To bring the outside in
How deep is possession?
What can be exchanged What not
Transformed, changed, redeemed
Being beyond value
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After the grand finale that closed the last chapter "at Mount Sinai," we return--yet again--to Mount Sinai, in a dry rendition of laws of vows and gifts to the Dwelling.
Yet through these arcane rules, this chapter actually revisits the motifs of value vs. ownership, redemption and the limits of possession. Returning to the opening theme of a book that comes to establish a place "within the tent", this chapter allows for bringing the outside in through consecration.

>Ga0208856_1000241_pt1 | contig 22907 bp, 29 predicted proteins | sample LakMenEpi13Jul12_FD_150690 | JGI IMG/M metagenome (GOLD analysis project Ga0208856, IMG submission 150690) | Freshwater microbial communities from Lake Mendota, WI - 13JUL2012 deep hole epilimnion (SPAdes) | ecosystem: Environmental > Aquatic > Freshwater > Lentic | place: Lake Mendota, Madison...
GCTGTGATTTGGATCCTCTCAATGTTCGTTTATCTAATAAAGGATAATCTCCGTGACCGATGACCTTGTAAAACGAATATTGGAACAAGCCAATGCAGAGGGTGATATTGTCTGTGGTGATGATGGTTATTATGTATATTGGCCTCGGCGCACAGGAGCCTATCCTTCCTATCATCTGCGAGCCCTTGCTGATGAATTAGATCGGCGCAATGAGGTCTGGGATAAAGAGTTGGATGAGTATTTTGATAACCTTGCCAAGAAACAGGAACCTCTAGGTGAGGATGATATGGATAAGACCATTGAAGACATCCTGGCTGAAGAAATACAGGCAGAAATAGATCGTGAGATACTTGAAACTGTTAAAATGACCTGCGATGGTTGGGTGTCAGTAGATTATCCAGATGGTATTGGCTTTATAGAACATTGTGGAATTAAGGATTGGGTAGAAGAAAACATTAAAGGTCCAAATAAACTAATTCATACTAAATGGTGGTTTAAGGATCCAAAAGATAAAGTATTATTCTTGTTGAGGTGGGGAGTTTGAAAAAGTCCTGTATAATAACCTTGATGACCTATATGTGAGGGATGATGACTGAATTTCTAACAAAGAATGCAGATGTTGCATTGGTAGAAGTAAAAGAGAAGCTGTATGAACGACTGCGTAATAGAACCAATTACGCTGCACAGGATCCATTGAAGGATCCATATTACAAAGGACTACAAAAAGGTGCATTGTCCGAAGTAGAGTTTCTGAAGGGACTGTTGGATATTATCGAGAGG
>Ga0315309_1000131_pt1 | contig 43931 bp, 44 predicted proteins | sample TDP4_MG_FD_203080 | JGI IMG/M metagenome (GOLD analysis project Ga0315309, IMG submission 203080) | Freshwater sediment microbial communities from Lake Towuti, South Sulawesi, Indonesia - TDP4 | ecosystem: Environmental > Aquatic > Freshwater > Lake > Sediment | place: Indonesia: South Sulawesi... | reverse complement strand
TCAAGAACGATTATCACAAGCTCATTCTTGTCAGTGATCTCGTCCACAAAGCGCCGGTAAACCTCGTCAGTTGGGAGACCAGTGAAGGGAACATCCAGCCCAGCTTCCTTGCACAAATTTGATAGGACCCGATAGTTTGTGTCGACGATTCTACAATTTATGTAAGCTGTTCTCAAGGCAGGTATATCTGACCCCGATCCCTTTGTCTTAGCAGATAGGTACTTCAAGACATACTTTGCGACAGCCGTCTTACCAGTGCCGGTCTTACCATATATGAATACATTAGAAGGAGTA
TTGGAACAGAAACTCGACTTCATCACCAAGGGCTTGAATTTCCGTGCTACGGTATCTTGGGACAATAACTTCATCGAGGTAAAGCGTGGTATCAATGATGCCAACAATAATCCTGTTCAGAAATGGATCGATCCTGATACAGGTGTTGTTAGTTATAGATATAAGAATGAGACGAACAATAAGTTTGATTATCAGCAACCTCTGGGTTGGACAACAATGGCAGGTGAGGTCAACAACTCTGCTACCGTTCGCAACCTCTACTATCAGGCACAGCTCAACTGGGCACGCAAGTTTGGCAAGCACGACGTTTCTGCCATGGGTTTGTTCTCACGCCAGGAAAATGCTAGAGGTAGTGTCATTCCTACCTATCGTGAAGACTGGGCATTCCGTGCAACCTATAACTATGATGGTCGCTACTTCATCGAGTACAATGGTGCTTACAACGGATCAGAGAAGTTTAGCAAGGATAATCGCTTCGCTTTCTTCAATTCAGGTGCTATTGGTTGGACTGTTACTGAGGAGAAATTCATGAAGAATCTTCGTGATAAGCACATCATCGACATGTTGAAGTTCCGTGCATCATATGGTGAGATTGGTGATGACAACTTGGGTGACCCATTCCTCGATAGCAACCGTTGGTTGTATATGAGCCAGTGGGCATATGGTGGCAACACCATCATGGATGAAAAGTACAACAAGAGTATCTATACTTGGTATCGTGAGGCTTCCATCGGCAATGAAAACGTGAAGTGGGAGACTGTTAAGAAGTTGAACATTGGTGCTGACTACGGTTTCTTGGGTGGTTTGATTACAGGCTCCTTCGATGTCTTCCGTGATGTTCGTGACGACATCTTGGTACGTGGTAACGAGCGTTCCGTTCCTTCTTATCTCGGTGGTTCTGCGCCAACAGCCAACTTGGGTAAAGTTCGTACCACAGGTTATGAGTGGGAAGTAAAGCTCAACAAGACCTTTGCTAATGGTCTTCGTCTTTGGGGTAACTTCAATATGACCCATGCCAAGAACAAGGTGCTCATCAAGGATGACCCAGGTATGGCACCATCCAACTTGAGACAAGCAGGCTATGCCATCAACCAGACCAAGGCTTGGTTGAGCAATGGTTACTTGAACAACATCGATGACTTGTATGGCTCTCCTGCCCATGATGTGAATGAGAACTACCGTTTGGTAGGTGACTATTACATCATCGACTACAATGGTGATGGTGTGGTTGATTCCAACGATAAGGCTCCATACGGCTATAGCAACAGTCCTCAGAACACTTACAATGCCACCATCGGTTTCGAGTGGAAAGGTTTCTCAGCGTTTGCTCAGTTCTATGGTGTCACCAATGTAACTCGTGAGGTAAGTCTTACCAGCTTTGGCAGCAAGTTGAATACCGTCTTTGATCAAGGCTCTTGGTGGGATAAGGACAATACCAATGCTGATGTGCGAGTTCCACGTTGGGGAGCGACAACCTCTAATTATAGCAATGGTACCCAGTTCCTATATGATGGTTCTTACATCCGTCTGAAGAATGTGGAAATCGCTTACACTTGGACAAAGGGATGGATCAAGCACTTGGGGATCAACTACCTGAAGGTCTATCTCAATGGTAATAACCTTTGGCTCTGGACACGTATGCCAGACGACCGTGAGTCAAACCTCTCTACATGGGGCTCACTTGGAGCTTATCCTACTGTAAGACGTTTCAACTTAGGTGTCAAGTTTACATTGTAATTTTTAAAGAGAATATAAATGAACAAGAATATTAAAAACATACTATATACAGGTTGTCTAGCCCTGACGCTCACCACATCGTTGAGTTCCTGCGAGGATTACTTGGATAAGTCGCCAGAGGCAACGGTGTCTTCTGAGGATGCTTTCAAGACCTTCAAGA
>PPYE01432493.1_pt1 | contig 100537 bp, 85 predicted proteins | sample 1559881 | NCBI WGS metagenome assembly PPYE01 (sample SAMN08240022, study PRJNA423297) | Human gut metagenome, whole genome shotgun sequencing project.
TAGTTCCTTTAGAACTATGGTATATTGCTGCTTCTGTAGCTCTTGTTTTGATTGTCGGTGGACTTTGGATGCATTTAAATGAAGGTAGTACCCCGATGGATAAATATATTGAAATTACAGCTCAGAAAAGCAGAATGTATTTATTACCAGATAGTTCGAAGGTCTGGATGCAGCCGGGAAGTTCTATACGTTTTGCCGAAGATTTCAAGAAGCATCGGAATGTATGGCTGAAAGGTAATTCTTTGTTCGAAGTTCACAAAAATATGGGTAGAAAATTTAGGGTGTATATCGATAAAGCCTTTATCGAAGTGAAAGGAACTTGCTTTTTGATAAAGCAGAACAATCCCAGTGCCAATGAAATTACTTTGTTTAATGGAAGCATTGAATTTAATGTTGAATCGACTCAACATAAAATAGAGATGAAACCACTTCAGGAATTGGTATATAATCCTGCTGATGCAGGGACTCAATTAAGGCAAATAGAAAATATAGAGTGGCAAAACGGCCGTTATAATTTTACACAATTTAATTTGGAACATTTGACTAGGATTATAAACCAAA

What happens when a person consecrates themselves? Does consecration imply value, or does it engulf the object itself? We move from a generalized (male-centric) valuation of humans, who are replaced with money, without any essential connection to the Temple, and end with a level of "dedication" (herem) so all-encompassing that it cannot be undone, replaced or exchanged. The object itself becomes a source of holiness. Any attempt to replace it simply consecrates its replacement: " both it and that for which it is changed shall be holy; it shall not be redeemed." W close with the emergent consecration of tithing, which happens by chance, outside human choice. Here, the outside comes in.]